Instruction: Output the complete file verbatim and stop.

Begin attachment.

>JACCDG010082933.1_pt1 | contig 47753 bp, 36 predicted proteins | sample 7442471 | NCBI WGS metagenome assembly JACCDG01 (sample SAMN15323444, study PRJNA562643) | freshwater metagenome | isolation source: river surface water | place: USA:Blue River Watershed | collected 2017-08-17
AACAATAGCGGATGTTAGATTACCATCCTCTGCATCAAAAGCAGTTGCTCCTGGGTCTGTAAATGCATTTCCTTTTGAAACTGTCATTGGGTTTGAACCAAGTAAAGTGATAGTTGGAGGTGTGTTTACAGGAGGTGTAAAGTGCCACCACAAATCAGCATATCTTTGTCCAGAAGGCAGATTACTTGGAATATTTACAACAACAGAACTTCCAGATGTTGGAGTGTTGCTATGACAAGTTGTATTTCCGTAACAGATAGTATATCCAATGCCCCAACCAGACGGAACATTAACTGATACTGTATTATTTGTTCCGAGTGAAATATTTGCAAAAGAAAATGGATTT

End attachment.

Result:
>JACCDG010082933.1_pt1 | contig 47753 bp, 36 predicted proteins | sample 7442471 | NCBI WGS metagenome assembly JACCDG01 (sample SAMN15323444, study PRJNA562643) | freshwater metagenome | isolation source: river surface water | place: USA:Blue River Watershed | collected 2017-08-17
AACAATAGCGGATGTTAGATTACCATCCTCTGCATCAAAAGCAGTTGCTCCTGGGTCTGTAAATGCATTTCCTTTTGAAACTGTCATTGGGTTTGAACCAAGTAAAGTGATAGTTGGAGGTGTGTTTACAGGAGGTGTAAAGTGCCACCACAAATCAGCATATCTTTGTCCAGAAGGCAGATTACTTGGAATATTTACAACAACAGAACTTCCAGATGTTGGAGTGTTGCTATGACAAGTTGTATTTCCGTAACAGATAGTATATCCAATGCCCCAACCAGACGGAACATTAACTGATACTGTATTATTTGTTCCGAGTGAAATATTTGCAAAAGAAAATGGATTT